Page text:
This accuracy makes table saws a central part of most woodworking shops and construction efforts, and knowing how to use one well can mean a world of difference in whatever project you’re working on. Table sawing may seem like the most elementary of skills – just pulling or pushing the material across the blade – but there is far more to it than that.

Safety

More important than knowing how to use a table saw is knowing how not to, as it is made to slice metal and hardwood, it can also slice flesh and bone with little to no resistance. Even if you don’t accidentally amputate either yourself or others, there remain multiple ancillary dangers that are worth learning about before applying yourself to actually cutting anything.

Proper etiquette calls for the operator to learn the area around the table saw by checking that people or things around the saw are in no danger of getting too near the machine while it is in operation. This is especially important when looking directly along the line of the blade, as these areas are endangered by kickback while you work.

A moment of self-inspection is also in order before starting the saw up. As the one standing nearest the table saw, the operator is most likely to come to harm from it. Protecting yourself is always the first priority, and ever so much more so when actually working with such a powerful machine as the table saw.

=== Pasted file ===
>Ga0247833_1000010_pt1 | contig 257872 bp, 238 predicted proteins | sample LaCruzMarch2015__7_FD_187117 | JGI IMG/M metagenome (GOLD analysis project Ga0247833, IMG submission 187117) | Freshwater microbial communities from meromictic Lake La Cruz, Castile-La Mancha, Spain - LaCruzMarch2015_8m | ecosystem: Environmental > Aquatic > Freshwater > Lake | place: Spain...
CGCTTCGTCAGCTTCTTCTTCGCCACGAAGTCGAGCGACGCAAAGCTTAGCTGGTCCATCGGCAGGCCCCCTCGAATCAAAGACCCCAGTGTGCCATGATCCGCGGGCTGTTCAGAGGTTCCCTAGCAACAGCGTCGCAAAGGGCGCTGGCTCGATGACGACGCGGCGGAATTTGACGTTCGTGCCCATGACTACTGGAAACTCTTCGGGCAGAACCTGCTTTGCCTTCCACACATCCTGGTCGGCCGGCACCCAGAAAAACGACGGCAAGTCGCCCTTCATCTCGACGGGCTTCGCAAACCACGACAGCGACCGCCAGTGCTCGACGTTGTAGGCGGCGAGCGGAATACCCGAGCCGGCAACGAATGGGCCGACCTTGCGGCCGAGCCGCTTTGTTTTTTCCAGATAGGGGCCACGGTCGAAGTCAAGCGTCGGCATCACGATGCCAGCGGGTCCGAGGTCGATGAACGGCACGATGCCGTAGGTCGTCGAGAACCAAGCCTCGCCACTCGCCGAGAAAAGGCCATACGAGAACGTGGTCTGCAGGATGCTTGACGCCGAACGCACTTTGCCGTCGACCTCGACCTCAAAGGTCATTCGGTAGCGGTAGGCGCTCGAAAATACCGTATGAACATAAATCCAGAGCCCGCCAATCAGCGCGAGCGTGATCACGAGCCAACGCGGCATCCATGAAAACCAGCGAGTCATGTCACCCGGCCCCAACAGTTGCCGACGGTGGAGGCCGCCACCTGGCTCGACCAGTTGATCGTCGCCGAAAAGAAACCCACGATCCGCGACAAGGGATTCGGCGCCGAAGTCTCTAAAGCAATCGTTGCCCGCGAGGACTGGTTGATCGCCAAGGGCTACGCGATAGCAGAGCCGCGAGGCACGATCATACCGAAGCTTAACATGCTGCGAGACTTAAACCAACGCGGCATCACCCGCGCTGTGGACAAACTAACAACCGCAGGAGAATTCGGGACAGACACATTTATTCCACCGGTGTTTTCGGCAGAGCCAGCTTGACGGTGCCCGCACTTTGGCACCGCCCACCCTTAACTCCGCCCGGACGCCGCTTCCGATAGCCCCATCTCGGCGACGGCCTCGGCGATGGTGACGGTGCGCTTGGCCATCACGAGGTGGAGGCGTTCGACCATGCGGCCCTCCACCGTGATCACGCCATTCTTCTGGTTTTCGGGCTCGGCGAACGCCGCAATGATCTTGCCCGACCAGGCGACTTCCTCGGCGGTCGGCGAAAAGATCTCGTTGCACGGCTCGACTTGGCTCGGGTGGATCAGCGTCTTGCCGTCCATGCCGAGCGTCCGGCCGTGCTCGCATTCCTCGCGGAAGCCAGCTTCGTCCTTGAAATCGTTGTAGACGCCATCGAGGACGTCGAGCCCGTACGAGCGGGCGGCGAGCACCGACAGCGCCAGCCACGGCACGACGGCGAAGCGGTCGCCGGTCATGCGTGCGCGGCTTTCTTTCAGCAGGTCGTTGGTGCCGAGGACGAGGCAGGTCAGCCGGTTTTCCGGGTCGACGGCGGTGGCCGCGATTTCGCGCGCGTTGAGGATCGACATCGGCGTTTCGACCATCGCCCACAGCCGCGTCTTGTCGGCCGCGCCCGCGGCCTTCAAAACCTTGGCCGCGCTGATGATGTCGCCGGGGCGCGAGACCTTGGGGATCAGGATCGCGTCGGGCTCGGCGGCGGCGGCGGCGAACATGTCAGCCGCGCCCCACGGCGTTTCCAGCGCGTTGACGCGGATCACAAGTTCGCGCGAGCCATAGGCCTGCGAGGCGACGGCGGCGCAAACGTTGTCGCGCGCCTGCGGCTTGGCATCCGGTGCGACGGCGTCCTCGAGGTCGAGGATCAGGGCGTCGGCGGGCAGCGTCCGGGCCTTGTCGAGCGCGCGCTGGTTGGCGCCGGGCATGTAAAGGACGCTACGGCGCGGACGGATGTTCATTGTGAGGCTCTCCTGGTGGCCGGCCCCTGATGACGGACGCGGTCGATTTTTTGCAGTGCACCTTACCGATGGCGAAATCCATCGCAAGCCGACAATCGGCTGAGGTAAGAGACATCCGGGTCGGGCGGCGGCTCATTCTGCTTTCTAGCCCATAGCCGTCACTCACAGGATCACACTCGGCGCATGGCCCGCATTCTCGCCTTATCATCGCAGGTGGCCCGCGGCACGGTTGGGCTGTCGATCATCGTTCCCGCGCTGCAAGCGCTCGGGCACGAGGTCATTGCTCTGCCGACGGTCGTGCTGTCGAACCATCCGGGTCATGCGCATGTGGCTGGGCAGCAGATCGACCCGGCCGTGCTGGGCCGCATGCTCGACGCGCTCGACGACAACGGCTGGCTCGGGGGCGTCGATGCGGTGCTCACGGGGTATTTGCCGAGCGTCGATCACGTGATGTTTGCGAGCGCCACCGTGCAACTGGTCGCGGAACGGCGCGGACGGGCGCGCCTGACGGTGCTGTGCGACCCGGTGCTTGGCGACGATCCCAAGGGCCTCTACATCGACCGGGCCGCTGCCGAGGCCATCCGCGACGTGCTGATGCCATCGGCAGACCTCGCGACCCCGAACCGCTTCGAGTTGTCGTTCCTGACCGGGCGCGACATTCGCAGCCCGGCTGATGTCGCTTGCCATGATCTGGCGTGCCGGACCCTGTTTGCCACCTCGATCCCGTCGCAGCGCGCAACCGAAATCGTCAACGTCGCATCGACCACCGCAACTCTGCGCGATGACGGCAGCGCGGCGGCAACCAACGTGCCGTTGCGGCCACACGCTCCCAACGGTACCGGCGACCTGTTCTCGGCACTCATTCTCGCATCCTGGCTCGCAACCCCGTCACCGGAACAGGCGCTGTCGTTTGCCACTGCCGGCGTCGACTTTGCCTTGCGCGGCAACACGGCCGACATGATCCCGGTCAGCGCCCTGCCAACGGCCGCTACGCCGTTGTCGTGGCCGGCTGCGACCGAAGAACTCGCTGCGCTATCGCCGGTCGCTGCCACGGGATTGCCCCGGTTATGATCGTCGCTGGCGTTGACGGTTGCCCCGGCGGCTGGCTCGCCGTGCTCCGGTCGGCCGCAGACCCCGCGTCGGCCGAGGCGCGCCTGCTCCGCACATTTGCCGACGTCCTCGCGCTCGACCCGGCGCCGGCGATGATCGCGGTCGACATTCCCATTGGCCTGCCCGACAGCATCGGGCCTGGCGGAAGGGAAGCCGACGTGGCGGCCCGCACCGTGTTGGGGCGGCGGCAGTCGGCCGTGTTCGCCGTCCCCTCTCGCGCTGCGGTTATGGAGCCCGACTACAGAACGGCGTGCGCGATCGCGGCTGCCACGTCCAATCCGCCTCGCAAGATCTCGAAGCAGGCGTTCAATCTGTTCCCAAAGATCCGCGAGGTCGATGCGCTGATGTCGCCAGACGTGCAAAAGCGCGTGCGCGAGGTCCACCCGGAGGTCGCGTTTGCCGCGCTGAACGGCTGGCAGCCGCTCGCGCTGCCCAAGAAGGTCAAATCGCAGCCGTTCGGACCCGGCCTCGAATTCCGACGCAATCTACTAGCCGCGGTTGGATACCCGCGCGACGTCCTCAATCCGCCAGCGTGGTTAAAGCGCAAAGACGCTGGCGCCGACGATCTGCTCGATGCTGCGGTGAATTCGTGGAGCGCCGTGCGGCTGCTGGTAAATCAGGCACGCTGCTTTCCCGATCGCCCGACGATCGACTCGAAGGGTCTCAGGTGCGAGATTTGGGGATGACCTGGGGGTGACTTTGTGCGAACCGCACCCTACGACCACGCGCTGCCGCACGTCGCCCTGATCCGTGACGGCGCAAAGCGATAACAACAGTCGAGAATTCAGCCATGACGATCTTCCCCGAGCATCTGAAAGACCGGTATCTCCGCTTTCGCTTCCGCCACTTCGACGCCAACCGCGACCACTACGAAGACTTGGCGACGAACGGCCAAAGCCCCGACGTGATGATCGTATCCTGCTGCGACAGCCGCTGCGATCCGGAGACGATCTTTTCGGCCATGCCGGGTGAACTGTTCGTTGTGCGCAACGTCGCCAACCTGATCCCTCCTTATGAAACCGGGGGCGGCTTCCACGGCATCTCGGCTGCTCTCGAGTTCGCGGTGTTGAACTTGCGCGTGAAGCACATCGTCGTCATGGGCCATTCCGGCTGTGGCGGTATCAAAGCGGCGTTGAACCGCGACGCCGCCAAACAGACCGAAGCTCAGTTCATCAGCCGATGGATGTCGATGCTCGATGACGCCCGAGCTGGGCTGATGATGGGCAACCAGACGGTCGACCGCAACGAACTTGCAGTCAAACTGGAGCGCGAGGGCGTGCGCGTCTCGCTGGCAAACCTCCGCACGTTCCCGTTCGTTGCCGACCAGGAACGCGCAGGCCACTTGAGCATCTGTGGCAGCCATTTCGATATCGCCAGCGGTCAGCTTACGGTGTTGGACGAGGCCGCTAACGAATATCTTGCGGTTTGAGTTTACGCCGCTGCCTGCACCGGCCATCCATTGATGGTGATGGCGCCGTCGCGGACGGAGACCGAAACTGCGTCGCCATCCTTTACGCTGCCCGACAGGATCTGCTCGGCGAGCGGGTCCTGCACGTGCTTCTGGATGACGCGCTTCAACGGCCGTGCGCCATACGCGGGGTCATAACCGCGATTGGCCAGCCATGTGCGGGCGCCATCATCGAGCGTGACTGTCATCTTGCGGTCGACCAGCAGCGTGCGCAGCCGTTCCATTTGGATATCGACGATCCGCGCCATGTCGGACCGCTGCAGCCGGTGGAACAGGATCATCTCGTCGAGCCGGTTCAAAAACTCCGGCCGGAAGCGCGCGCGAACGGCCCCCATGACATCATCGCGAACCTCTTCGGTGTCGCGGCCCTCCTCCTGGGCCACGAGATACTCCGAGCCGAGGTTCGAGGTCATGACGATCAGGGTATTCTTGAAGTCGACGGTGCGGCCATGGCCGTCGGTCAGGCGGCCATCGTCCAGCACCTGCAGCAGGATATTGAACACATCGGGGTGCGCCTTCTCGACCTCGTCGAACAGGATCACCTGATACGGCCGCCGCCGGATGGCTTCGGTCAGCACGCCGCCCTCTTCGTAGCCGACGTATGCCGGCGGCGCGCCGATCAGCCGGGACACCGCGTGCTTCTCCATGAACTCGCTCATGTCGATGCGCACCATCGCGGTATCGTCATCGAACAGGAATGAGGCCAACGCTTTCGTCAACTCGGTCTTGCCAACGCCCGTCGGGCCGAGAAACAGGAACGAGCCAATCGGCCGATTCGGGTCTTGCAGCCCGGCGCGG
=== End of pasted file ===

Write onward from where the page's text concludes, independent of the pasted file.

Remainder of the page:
Clothing should not be baggy or trailing when using a table saw; dangling jewelry such as necklaces, bangles, or long earrings should also be removed. Secure long hair well away from the blade, and check that your top is tucked in where it will not come loose and get caught in the blade.

Ear and eye protection are as important here as they are with all large power tools. Table saw operators will be standing next to an unmuffled engine for long periods of time, and in the close vicinity of something that can easily fling fragments of wood and metal at high speeds. Proper protective gear may be arduous and repetitive to don, but this should never be seen as a valid reason to disregard it.

One safety precaution that is almost exclusive to table saws – take off the work gloves. Although having clean, dry hands with good grip is important when sawing, the gloves give a false impression of where your hands are and what they are feeling – both potentially lethal when using a table saw.

Even with all of these precautions in place, certain hazards haunt a table saw for even the most careful of operators. Chief among them is the dreaded autoamputation; for this reason, you should never extend any part of the body across the cutting line, and make frequent use of push sticks and automatic brake mechanisms in your saw.

Kickback, where the rotary motion of the table saw launches pieces of material as it cuts, is another common cause of injury when using this tool. Some saws have anti-kickback guards built-in, but the best defense against it is a solid grip on the wood to keep it from moving after it is cut loose.